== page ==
Rough Times for Good Causes

By Dec 01, 2009


For nonprofits, this means retention is the order of the day.

Richard Geiger, strategic relationship director of fundraising technology firm Blackbaud, says he’s seeing clients shifting away from acquisition and looking harder at their donor files, to get larger gifts more often.

What’s working is definitely driven by the vertical, says Geiger. For example, rather than promoting long-term endowment campaigns, higher-education institutions are trying tactics that highlight a more immediate impact, like getting students to write donor request letters.

Those that are more mission-based are trying to create a strong connection with donors, getting them to become advocates or volunteers, he says. “They’re realizing that yes, we need to bring money in the door — but we need to create a ‘mission moment’ with donors too.”

While there was a certain amount of panic earlier in the year, as a lot of nonprofits overreacted to dire predictions that 2009′s coffers would be empty, things have leveled off, notes Mal Warwick, chairman of nonprofit consultancy Mal Warwick Assoc. notes. “People are coming back and reinvesting, although they have a tendency to be more judicious about how they spend their dollars.”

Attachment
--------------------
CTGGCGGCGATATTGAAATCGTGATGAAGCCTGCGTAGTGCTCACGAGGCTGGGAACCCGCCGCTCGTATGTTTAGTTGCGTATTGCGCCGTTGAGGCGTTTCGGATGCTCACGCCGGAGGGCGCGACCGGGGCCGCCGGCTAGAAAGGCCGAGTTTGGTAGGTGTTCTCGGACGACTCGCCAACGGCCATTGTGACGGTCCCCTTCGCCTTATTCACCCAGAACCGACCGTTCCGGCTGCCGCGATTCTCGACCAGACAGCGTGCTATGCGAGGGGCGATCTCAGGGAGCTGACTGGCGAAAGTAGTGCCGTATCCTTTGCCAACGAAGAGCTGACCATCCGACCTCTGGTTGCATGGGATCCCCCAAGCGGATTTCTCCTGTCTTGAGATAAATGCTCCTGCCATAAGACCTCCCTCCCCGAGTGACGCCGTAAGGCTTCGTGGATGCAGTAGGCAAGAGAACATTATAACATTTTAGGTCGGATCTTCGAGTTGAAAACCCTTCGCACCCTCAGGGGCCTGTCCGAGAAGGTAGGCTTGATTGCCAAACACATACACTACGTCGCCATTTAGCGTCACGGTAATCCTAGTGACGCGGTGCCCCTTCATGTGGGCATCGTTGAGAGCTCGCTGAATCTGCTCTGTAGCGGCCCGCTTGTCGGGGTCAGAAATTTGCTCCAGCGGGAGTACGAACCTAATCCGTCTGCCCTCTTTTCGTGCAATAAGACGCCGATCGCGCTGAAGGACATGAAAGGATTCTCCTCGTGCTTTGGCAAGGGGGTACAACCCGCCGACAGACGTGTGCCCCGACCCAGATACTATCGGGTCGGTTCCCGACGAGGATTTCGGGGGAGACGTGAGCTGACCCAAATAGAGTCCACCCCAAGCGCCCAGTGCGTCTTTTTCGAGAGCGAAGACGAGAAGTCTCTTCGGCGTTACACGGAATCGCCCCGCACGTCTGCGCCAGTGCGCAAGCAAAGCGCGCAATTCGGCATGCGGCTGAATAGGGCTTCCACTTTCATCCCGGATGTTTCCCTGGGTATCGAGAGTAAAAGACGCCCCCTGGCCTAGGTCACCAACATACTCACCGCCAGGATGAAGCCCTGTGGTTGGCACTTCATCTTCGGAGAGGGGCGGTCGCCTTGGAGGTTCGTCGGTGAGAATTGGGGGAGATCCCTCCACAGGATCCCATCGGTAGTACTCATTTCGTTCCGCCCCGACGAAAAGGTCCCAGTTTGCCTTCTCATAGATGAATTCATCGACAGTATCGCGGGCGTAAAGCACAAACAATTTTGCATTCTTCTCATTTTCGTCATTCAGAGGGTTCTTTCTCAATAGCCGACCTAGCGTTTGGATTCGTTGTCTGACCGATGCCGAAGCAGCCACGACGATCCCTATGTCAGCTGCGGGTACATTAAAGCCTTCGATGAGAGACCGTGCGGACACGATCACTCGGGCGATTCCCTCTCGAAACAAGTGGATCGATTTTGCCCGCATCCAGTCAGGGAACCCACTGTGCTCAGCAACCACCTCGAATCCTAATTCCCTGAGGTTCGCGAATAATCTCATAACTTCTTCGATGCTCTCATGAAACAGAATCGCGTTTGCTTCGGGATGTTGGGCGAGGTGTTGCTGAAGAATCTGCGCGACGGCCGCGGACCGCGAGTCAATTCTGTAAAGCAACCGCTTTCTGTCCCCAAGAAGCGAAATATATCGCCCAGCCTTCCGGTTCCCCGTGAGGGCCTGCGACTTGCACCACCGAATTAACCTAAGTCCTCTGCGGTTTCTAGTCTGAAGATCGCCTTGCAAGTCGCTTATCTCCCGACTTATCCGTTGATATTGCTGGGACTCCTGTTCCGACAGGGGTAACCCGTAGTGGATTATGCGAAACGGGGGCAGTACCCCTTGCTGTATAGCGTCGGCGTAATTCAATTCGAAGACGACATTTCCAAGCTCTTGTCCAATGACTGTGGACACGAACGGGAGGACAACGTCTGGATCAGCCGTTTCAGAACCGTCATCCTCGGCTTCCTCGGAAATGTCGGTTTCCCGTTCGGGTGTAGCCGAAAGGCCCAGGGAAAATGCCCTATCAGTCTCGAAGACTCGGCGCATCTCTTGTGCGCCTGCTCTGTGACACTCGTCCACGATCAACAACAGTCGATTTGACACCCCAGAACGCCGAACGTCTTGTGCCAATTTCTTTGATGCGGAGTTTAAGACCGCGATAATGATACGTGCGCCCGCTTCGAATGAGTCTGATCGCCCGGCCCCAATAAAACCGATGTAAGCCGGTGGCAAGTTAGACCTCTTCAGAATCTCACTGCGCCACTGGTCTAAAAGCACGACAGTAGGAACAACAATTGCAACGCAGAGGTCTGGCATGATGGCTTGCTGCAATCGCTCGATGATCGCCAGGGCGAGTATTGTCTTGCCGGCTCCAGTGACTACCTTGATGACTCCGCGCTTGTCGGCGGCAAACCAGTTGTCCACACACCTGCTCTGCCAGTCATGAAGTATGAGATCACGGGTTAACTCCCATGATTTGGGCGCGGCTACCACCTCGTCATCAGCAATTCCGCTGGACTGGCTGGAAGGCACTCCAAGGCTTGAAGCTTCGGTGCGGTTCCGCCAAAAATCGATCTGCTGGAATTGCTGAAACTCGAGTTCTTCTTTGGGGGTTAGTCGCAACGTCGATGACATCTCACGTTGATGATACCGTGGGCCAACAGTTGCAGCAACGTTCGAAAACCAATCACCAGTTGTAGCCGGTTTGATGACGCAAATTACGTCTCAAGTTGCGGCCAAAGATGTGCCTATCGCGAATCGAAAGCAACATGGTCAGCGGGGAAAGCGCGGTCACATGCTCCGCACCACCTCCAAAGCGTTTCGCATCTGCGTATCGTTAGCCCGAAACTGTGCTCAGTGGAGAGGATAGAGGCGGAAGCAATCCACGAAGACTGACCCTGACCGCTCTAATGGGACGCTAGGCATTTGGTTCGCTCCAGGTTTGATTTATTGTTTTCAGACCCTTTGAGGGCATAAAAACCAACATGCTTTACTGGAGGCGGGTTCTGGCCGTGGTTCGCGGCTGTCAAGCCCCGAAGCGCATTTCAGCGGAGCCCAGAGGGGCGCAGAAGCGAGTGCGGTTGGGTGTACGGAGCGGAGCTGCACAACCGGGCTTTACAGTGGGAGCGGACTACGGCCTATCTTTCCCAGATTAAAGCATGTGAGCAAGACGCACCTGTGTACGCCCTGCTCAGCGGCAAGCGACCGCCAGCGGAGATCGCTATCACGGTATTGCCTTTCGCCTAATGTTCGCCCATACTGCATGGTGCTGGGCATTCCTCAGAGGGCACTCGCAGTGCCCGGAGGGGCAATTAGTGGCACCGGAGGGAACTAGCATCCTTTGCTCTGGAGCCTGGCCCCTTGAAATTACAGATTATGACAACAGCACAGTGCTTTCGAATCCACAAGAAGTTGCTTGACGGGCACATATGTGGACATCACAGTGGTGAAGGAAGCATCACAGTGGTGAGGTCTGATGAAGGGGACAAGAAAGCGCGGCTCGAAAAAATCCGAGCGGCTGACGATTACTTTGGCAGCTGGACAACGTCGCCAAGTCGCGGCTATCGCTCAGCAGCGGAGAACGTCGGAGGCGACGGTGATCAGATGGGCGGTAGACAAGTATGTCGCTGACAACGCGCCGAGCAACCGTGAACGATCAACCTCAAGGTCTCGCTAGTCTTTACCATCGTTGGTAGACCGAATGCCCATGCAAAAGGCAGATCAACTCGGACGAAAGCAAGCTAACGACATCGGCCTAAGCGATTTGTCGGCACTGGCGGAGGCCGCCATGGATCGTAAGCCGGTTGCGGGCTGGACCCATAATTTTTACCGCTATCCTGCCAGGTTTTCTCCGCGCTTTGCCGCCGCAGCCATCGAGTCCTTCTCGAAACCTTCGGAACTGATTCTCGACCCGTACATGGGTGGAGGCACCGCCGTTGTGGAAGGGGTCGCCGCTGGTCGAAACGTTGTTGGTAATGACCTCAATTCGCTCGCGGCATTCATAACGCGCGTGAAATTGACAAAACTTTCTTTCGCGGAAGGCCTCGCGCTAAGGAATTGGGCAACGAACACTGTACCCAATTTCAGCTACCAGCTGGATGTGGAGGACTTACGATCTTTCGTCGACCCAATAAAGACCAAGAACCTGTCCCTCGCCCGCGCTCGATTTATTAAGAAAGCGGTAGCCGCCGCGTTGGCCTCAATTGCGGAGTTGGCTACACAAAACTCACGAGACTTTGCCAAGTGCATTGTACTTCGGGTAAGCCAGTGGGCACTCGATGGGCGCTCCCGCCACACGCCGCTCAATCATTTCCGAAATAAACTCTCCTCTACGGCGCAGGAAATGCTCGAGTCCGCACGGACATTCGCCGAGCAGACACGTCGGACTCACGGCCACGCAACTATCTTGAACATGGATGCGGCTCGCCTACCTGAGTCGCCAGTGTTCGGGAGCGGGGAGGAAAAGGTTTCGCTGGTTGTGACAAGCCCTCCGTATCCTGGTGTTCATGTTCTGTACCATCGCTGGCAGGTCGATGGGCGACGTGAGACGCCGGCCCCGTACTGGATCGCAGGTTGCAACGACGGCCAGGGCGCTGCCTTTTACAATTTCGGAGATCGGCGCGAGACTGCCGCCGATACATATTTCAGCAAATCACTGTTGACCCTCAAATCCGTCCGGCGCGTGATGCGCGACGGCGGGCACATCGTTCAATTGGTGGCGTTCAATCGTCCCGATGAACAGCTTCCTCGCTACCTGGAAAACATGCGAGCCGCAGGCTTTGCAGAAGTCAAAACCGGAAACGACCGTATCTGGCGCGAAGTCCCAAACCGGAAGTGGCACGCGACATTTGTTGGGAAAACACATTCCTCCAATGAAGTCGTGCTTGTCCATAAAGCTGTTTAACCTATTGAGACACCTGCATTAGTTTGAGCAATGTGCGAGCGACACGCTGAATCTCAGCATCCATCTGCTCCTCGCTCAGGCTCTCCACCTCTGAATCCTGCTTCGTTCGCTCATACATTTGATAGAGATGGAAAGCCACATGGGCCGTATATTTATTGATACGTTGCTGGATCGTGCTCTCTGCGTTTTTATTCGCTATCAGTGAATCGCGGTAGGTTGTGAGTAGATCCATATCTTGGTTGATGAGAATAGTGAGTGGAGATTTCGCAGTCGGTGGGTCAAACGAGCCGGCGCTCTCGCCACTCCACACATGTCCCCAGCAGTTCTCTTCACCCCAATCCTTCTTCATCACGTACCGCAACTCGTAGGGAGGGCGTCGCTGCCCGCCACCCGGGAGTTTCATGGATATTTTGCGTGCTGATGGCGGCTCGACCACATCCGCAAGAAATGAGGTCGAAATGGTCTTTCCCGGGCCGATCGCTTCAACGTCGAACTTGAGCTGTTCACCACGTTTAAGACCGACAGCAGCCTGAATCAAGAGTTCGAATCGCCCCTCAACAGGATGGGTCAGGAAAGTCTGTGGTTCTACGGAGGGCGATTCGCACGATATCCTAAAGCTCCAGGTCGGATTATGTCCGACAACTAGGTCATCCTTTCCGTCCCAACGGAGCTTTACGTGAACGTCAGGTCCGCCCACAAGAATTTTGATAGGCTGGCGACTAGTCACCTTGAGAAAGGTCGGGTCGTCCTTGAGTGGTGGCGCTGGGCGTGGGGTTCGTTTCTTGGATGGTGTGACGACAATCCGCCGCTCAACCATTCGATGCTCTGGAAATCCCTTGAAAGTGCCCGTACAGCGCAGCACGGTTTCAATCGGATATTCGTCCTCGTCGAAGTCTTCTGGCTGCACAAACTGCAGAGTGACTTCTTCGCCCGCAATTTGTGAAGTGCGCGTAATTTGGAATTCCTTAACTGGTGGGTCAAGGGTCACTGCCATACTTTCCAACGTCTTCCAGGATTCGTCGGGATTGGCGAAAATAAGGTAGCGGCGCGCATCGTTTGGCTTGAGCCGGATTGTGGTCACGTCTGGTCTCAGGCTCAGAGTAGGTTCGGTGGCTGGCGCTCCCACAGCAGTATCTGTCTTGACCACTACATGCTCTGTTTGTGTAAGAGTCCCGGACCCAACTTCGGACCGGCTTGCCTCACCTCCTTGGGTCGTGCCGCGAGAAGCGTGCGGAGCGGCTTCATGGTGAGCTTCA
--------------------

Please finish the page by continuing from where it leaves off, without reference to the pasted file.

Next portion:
What nonprofit niches are doing well? Veterans’ issues hopefully will remain strong, says Tony Conway, executive director of the Alliance of Nonprofit Mailers, adding that anything to do with the health care battle in Washington also has traction.

Why the latter? People are worried about losing what they have, he says. “Fear and hate tend to raise money, at least in politics.”

Conway, Warwick and Geiger all agree that while direct mail isn’t going away completely, there’s a shift toward online tactics like e-mail and social media, the latter for engagement as much as donations. “It’s tough,” notes Geiger, “because they need to harness measurements to see if it’s successful.”

For a recent membership campaign, Chicago’s public radio station WBEZ looked at the number of donors as well as the number of actual dollars to judge the success of the effort, says Geiger. “The biggest opportunity nonprofits have today is engaging their constituents.”